Is that what you’re hearing now that you’re sharing your story?
Trisha: Yes, these spouses feel they’re on a journey with their spouses in this ministry, but as the church grows, you slowly get pushed out the door; you’re not needed anymore. There’s always adapting that has to take place, but no one is speaking to that. And that’s where loneliness and a huge sense of guilt comes in. You feel guilty for wanting the attention of your husband, guilty for getting upset when he’s not home because he’s ministering to so and so, guilty for wanting to have family time but being told, “This is part of the sacrifice of being in ministry.” So there’s a mental war going on.
Justin: And when you have a wife living out of guilt, she’s never able to give the best parts of her heart to her husband because there’s always that perception that “I’m just not good enough.” It’s a cycle.
Trisha: It’s a spouse thing, not just wives. Truth is there’s no part-time ministry. My best friend’s husband felt the same way, like he came second to his wife’s ministry at our church.
In our situation, we had a man (Justin) and a woman (my best friend) who were burning it at both ends at the church, and they understood each other’s world because they were in it, and their spouses weren’t. And their spouses were already feeling like they’re not providing what they should at home. It was a recipe for disaster.
Church planting accelerates that. The ingredients seem to come together faster. When you start out with 30 and go to 300, there’s just so much change, so much pressure, and that pastor, or that staff person, that spouse gets lost in it and never knows if it’s possible to speak truth.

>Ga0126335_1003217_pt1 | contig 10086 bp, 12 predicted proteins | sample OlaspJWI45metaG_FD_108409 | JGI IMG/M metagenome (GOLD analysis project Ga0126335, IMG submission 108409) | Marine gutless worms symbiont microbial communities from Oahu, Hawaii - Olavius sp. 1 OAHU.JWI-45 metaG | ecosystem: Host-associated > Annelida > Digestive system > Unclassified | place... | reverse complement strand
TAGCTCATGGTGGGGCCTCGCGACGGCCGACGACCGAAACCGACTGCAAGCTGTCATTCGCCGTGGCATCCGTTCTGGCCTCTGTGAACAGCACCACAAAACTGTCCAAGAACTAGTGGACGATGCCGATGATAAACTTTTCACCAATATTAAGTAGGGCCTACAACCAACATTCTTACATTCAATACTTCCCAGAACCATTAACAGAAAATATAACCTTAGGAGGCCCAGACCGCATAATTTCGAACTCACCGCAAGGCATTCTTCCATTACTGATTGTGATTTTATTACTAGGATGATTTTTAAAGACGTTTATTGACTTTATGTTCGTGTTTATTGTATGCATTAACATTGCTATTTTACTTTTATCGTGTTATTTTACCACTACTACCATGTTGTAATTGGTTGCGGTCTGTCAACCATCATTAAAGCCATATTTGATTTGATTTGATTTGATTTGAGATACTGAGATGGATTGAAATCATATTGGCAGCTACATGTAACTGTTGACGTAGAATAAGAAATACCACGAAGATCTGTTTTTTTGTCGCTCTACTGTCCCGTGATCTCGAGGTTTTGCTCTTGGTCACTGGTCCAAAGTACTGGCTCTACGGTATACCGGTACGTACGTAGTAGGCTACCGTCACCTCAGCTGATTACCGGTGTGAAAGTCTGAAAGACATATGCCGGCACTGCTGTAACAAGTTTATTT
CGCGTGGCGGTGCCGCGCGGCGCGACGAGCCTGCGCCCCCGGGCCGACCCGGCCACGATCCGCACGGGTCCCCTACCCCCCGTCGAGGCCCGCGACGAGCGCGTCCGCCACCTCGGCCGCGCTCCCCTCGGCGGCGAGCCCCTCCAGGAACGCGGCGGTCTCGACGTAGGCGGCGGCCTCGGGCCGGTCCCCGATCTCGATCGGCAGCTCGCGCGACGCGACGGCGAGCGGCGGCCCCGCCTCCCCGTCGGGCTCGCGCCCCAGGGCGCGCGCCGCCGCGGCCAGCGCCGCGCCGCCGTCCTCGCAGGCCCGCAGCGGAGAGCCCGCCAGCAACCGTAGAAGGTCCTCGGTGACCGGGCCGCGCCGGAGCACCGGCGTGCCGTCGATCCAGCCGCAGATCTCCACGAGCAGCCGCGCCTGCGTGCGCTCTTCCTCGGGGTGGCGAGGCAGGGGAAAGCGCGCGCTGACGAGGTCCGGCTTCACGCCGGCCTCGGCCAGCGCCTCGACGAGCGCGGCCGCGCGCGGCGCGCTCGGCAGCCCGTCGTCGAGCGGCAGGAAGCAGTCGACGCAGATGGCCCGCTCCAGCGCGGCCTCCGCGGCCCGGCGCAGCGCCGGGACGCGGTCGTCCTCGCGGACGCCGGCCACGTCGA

Do you believe it’s possible to lead and grow a church and still remain healthy?
Justin: When we came back into ministry, it didn’t feel like it did before, didn’t have that sense of euphoria like it had before. So we started going to counseling. The counselor told Trisha: “You’ve basically re-engaged with the other mistress.”
When the affair happened, there were really two mistresses in my life—the woman I had the affair with and the church. Two things I was giving my attention and adoration to that should be reserved for Trisha. And even when the other woman was out of the picture, the church was back in the picture.
Trisha: After all we’d been through, I really thought we were going back to the promised land when we decided to move to Nashville to minister at Cross Point. But when we got here, we realized ministry is just as messy here as anywhere, and it was overwhelming to me. I wasn’t frustrated with Justin or Cross Point. I was frustrated with God.
Justin: It is possible to grow a ministry and have healthy boundaries, but the pastor has to set those. The only reason I had boundaries is because I felt like I had to with Trisha. I felt that at some level, she was holding me back—her wanting me home, her calling me four times a day. Everyone sees the affair, the moral failure, but there are these little incremental losses that begin to accumulate along the way, and before you know it, what started out as a small distance grows to an insurmountable one. That’s how church leaders justify their choices. Because they’ve been so disconnected from their spouses for so long, it doesn’t seem wrong anymore in their minds.